Nursing associations could be a profitable relationship for you if you are a medical or nursing school.
And of course, every graduate enrollment marketing program can leverage its relationships with key alumni.
What Kevin does through these strategic collaborations is all about finding the watering holes where his target audience already gathers.
Instead of wandering around the savannah, he goes to where there are high concentrations of his prospects where he’ll have more chances of finding mission-fit students for his program.
Read more on this important strategy here.
“Mission-Fit” is Key
I’ve used the term “mission-fit” several times in this post.
I use the term to describe the kind of student who shares the same mission, values, and desires that your institution has.
One reason Kevin has been successful in graduate enrollment marketing is because his team takes the time to get to know the prospective students to see if they are “mission-fit” for Asbury Seminary.
In seminary terms, that means the student has a deep sense of calling to the ministry.
When I started at the institution, we found out very quickly that [prospective students] were struggling [with discerning] their call to the ministry. They’re still trying to figure it out. So, if we could [help them] answer their calling component, then we could overcome a lot of the obstacles that would prevent them from coming to the seminary.
So we [created] a form of a missional enrollment. We talked about the ideal student, just really trying to identify what we think are the attributes and characteristics of a student that would thrive at the institution.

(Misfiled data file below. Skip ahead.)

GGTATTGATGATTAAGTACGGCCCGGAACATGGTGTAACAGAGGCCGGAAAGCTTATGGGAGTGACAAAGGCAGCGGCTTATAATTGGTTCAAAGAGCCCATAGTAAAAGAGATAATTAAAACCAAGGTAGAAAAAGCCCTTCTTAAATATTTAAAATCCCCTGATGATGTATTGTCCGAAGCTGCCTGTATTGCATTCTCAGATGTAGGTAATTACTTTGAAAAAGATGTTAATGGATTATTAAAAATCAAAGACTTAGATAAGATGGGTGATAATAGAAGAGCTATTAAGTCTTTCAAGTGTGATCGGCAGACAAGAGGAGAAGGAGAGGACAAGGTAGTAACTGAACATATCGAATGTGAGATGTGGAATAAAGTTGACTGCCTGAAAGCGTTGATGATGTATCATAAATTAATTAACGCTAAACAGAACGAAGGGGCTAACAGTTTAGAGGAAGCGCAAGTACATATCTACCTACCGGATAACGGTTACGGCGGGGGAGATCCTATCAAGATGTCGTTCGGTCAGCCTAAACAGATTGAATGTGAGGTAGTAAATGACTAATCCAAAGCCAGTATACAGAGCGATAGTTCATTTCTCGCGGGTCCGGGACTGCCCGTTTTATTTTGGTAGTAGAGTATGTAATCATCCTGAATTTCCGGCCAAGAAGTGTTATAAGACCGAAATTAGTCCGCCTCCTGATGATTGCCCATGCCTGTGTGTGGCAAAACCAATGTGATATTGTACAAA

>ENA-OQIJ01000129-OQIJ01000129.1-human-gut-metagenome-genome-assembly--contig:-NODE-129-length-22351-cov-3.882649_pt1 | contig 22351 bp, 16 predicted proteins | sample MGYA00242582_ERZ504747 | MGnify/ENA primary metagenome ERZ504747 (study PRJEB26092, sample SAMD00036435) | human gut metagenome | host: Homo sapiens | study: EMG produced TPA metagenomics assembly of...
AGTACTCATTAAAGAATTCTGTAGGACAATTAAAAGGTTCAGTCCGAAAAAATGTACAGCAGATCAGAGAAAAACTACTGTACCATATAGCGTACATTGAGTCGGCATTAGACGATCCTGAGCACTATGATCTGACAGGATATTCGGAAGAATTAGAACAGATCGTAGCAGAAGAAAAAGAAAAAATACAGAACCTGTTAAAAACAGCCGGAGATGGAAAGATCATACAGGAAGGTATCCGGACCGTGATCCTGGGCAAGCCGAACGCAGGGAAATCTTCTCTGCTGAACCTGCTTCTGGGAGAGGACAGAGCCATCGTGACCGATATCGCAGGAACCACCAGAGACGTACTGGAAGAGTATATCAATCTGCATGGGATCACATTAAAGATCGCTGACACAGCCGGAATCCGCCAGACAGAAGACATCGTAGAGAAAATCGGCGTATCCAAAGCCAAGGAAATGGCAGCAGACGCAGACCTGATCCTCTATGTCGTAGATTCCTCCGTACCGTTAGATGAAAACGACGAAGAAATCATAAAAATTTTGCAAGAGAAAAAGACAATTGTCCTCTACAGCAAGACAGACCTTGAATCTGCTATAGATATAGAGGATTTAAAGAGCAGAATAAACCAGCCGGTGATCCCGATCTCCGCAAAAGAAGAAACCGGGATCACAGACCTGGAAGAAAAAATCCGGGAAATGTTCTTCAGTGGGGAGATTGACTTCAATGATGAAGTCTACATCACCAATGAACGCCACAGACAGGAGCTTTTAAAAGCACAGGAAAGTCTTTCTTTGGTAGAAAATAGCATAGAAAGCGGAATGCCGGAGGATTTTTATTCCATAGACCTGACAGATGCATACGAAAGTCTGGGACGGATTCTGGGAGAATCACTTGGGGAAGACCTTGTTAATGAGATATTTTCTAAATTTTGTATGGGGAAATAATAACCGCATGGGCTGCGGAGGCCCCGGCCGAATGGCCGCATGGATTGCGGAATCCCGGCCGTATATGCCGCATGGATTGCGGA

Graduate studies are difficult and expensive.
The more a student is dedicated to the same mission you are, the more likely they’ll last through the program.
Initially, “missional enrollment” takes strategic thought to identify the right kind of student for your program.
Afterwards, you’ll have to put in the time it takes to help your prospective student clarify their personal mission (or “calling”) and see if it matches with yours.
It doesn’t do us any good to bring in students who’re going to struggle with who we are [and what we] want [as an institution].
So, we tried to do a lot of stuff with [missional clarification] up front. Our roaming advisors are recruiters, but they also continue as their academic advisor. That way, we eliminate one of those handoffs that usually happens in the traditional model where the recruiter goes out on the road and meets with the prospect, and then they turn them over to the academic advisor.
That’s an odd handoff! The recruiter knows everything about them. The advisor knows only a little bit about them, but not enough to really make that connection. So, we’ve eliminated that awkward handoff [by making the] recruiter and the advisor the same individual.
What we’ve seen is a much higher retention rate, especially past those first initial 15 hours. It’s all because of the connection, the relationship.
Not only does spending this kind of time help you in graduate enrollment marketing, it helps the student find the right place for them.
Morally, we should feel an obligation to not only bring students into our programs, but to help them make it through the program as well.
Student success is institutional success!
Discover more when you listen to the podcast!
Like all of our blog post reviews of The Higher Ed Marketer podcasts, there’s so much more to learn in the podcasts themselves.
Listen to our interview with Kevin Bish to get even more insights into:
- Asbury’s approach for identifying mission-fit grad students
- Helping potential students find their mission statements
- Finding the ideal student through a stick figure exercise
- Using the institution’s 100th anniversary in enrollment campaigns
Looking for Enrollment Marketing Content that Works?
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Featured image via asburyseminary.edu